This isn’t cross-country racing where mountain bike technical skills and fast recovery are paramount, or enduro racing which requires both a bike and a rider that can conquer a gnarly downhill course, or 24hr racing which focuses on skills in sleep deprivation, pacing, and planning.
Nope, gravel grinding is its own breed. The unpredictable outcomes of these events are a refreshing change of pace from the race-for-fourth-place that is so common in skill-set specific racing.
These unpredictably diverse courses are the great equalizer between cycling disciplines. They require a well-rounded cyclist to win – a rider can not exclusively be just a strong climber, a technical descender, or a fast sprinter and expect to be successful. Race leaders change based on the section of the race, and due to the long miles and continuously varying course conditions, it’s anyone’s race to win or lose, and the mechanicals and flats that can (and do) happen because of the rough pavement, dirt roads, and rocky sections add an extra element of the unpredictable.
With all of the fresh offerings for new sights, suffering, riding styles, and locations that the gravel grinder has to offer, it has breathed new life and brought a new level of enthusiasm into the cycling world. Who knew that so much pain could bring so much pleasure?
2016 California Gravel Grinders
SuperPro Racing’s California Gravel Gauntlet Series
Cycling’s quirkiest event promoter Murphy Mack brings back his popular Gravel Gauntlet Series for the 2016 season, adding two more rounds for a total of five events. These fast and furious gravel rides each rock a different personality, all of which test your skill, strength and endurance – and ultimately determine who’s the king and queen of the California gravel scene.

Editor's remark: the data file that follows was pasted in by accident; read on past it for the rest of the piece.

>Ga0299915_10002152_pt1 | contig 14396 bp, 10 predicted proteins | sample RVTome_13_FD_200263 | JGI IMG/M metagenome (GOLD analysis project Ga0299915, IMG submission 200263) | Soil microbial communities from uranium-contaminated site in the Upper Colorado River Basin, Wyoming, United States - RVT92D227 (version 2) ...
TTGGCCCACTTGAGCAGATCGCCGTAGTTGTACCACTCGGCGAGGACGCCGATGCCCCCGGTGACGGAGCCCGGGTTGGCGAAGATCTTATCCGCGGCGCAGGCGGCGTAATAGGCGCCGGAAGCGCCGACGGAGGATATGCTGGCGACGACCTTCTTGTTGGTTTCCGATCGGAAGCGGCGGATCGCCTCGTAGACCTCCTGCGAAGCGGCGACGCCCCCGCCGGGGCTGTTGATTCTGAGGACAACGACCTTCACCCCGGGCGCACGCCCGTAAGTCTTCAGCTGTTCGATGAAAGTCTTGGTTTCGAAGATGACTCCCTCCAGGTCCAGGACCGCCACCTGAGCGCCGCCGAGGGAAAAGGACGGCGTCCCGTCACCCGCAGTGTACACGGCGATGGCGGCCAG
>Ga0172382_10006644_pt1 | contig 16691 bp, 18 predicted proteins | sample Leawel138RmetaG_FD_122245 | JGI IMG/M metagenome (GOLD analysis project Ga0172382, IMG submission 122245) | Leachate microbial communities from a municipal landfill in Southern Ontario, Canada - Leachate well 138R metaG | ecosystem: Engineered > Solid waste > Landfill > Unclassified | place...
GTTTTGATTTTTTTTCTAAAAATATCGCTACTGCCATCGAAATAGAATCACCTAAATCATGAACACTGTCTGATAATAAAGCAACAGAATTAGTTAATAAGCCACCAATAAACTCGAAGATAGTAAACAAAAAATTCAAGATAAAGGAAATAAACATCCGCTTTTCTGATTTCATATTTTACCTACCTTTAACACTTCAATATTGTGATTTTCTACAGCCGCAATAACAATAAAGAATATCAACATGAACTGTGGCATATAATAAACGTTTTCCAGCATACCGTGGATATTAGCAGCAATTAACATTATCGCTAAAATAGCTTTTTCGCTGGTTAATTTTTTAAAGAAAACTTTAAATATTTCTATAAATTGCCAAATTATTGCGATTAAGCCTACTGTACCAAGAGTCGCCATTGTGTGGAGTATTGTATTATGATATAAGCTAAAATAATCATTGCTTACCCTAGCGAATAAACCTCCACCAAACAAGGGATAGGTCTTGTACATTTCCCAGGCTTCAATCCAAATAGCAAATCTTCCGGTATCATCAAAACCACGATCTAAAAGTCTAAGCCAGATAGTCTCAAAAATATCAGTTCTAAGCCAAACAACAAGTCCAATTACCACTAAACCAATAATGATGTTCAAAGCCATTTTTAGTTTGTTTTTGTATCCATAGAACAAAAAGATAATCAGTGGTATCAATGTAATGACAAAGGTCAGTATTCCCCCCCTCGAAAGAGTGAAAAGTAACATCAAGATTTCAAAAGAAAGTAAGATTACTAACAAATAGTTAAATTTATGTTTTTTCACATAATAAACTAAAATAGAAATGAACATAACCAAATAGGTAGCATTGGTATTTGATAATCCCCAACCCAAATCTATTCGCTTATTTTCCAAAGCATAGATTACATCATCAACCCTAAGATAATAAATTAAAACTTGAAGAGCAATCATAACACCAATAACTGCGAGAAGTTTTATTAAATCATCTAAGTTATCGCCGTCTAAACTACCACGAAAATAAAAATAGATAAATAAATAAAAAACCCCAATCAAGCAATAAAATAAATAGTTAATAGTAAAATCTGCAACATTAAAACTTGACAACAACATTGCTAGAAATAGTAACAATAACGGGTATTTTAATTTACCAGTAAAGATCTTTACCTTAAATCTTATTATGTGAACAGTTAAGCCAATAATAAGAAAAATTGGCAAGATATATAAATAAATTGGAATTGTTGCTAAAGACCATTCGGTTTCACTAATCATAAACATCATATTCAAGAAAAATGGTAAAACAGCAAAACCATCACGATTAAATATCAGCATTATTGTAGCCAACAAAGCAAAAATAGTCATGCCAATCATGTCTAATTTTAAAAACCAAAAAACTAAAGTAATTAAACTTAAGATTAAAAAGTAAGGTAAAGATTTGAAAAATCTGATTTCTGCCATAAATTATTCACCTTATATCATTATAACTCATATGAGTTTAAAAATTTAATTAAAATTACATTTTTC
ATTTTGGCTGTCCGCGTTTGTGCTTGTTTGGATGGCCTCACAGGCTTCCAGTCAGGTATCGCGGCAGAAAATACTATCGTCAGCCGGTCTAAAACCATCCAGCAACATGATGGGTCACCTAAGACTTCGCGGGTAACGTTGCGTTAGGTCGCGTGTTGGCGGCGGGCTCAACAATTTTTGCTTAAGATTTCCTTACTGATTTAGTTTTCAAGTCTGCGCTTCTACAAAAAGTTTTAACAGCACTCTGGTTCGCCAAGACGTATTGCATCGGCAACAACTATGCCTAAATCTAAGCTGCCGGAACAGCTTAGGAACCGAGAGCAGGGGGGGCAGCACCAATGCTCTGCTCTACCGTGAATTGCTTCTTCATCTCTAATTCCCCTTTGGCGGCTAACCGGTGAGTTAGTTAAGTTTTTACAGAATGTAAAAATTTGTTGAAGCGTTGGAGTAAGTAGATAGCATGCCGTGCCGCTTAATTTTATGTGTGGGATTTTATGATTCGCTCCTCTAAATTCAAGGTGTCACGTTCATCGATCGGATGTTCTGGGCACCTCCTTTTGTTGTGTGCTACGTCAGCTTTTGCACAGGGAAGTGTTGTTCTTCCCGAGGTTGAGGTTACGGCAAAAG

The 2016 schedule is expected to kick off with the renowned Tainthammer on February 20 in Gustine. The Tainthammer features 110 miles of the worst California Central Valley roads that race organizers could find. Horrible pavement, compressed sand, gravel, washboard, potholes, and headwinds make up this sufferfest.
Also back for 2016 is Menso’s SLO Ride to Hell on March 5 out of Santa Margarita, in which pro racer Menso de Jong takes riders on a journey of self-discovery and introspection. A 75-mile route with massive views, screaming descents, and twists and turns on backcountry mountain tops that will leave you dizzy.
The series wouldn’t be the same without Rumble in the Ranchlands in Mariposa, taking place on March 19 and featuring an 82-mile rolling route through the Sierra foothills not far from Yosemite Valley. You’ll ride up and down scenic dirt roads and double tracks, in and out of steep river valleys, yielding to cows along the way.